• The Expert Committee documents pass wide international consultation and are finally adopted by the Committee composed of outstanding inernational technical experts
slide10

1

1.1

what is who doing re ethics
What is WHO doing re ETHICS?
  • Operational Guidelines for Ethics Committees that Review Biomedical Research (TDR/PRD/ETHICS/2000.1)
  • http://www.who.int/tdr/publications/publications/pdf/ethics.pdf
  • Surveying and Evaluating Ethical Review Practices: a complementary guideline to the Operational Guidelines for Ethics Committees that Review Biomedical Research (PUB: TDR/PRD/ETHICS/2002.1)
  • http://www.who.int/tdr/publications/publications/pdf/ethics2.pdf
slide20

CRO inspections - areas covered

Clinical

General organization, the protocol, protection of trial subjects, responsibilities of the investigator, responsibilities of the sponsor/monitor, record-keeping and handling of data, handling and accountability for pharmaceutical products, quality assurance for the conduct of a clinical trial

Bio-analytical

Apparatuses/material/reagents, SOPs, performance of the study, test and reference items, storage and retention of records and materials, quality assurance

PK analysis and statistics

Reporting

slide21

Examples of findings

  • Based on CRO inspections performed by WHO
  • Inspections study-specific
  • Team of 3 inspectors (2 WHO team + national inspector as observer)
  • Based on 6 CROs inspected
slide22

Findings. General organization.

  • Transfer of responsibilities from sponsor to CRO not documented
  • Unclear procedure for assigning Subject ID (two subjects assigned the same ID on the Attendance Sheet Form!)
  • No SOP for drug dispensing
  • No SOP for assigning study numbers
  • No trial site staff sample signature log for the study
  • Organization chart not readily available, no version date
  • No QC system to ensure accuracy and consistency in recording and document control
slide23

Findings. The protocol (II)

  • Validity of screening tests?
  • No CRFs designed for the study (raw data not transferred to CRFs)
  • Not included:
  • Name and address of sponsor
  • Description of trial site and information on investigators
  • Method and procedure of randomisation, randomisation schedule and how it was established
  • Method and timing of subject allocation to investigational groups
slide24

Findings. The Protocol, cont. (III)

Not included:

  • Information to volunteers (informed consent)
  • Procedures for maintaining subject identification code list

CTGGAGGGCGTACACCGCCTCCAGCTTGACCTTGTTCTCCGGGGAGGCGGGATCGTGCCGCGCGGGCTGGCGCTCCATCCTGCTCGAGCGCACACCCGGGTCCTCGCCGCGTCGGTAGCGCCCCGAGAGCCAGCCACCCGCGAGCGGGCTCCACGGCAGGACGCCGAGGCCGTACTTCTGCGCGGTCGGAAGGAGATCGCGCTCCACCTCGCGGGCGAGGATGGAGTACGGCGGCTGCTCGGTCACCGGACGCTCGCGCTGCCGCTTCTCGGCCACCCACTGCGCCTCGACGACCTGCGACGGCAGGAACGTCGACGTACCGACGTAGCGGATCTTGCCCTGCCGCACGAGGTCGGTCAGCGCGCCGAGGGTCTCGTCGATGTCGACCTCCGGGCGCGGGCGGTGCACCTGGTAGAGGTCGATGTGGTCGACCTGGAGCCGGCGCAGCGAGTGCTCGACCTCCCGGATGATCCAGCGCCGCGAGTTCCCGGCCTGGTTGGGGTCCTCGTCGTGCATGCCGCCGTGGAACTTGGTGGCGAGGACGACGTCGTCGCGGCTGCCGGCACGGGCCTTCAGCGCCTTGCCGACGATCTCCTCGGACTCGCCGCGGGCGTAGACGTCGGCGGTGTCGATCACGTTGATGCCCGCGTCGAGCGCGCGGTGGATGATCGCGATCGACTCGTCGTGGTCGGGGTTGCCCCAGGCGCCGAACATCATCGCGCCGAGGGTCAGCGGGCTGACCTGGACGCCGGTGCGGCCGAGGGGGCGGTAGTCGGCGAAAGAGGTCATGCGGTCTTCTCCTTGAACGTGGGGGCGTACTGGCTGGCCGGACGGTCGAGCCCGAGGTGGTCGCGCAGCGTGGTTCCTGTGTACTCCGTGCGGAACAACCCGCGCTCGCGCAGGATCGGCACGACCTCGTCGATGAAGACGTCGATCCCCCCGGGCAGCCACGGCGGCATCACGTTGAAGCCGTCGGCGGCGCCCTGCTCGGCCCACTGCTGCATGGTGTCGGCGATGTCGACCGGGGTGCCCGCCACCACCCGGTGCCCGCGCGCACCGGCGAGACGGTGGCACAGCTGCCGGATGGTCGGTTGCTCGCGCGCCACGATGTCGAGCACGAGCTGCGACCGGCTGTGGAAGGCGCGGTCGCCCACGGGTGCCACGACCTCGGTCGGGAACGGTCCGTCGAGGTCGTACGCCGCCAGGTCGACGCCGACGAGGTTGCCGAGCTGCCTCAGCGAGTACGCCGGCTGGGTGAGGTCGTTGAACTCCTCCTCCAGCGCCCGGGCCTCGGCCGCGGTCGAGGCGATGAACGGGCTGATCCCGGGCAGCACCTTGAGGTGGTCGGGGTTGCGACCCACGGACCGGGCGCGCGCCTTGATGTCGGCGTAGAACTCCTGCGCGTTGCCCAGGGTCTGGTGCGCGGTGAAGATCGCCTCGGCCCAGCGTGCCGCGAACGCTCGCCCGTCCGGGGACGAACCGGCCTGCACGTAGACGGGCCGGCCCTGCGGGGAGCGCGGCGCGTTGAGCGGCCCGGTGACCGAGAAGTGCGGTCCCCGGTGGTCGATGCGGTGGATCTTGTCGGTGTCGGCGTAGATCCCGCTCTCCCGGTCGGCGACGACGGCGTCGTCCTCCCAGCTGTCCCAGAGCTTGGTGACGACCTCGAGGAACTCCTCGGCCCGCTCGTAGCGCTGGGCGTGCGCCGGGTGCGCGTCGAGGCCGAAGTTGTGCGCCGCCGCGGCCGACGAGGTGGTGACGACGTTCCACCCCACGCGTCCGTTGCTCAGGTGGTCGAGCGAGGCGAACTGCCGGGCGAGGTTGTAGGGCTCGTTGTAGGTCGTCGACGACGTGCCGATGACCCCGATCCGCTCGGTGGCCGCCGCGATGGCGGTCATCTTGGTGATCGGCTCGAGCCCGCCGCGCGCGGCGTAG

• Statistical justification for the number of subjects
  • Method for measuring blood pressure - sitting or supine? And if both, which value to use…
  • Type of test tubes for blood sampling
  • PK analysis; Method of calculating PK pararmeters, e.g. AUC, how to deal with deviations from planned sampling times
  • How to evaluate the results, including statistics and how to handle withdrawals
slide25

Responsibilities of the Sponsor/Monitor

  • No monitors appointed by the sponsor. No monitoring/audit reports available.
  • No evidence of assessment of the trial site (labs, equipment, staff, facilities)
  • Audits performed by the sponsor, but scheduled after the report was issued and no audits\' reports available
  • Issues with certificate of insurance subscribed by the CRO
slide26

Record-keeping and handling of data

  • No study or protocol number on ECGs to link them to the study.
  • Of 95 ECGs copied by inspectors, 43 appeared to have been recorded from one subject, 21 from a second subject and 11 from a third subject (i.e. in total 75 ECGs from 3 persons!).
  • For several subjects the "screening" and "follow up" ECGs appeared to have been recorded from different subjects
  • No mention on ECG print outs of the identity of the equipment used
  • Some ECGs had no date of birth of subject
  • Doubts as to the authenticity of ECG documentation!
slide27

Record-keeping and handling of data (continued)

  • No mention of name, batch no or expiry date of the in vitro diagnostic serology test kit in source doc\'s or lab data
  • Discrepancies between Attendance Sheet Forms and CRF Screening pages (screening visit dates)
  • Discrepancies between Volunteer Card and CRF (smoking/alcohol)
  • Unclear dosing time
  • Identical (actual) blood sampling times for two subjects!